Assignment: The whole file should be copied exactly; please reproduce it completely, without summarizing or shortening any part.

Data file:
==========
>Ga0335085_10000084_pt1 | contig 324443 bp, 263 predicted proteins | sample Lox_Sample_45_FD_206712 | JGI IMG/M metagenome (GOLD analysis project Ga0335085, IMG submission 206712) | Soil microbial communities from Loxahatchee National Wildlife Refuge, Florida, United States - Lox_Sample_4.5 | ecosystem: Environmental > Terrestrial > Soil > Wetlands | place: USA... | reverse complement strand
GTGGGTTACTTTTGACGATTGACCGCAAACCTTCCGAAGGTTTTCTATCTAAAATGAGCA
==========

>Ga0335085_10000084_pt1 | contig 324443 bp, 263 predicted proteins | sample Lox_Sample_45_FD_206712 | JGI IMG/M metagenome (GOLD analysis project Ga0335085, IMG submission 206712) | Soil microbial communities from Loxahatchee National Wildlife Refuge, Florida, United States - Lox_Sample_4.5 | ecosystem: Environmental > Terrestrial > Soil > Wetlands | place: USA... | reverse complement strand
GTGGGTTACTTTTGACGATTGACCGCAAACCTTCCGAAGGTTTTCTATCTAAAATGAGCA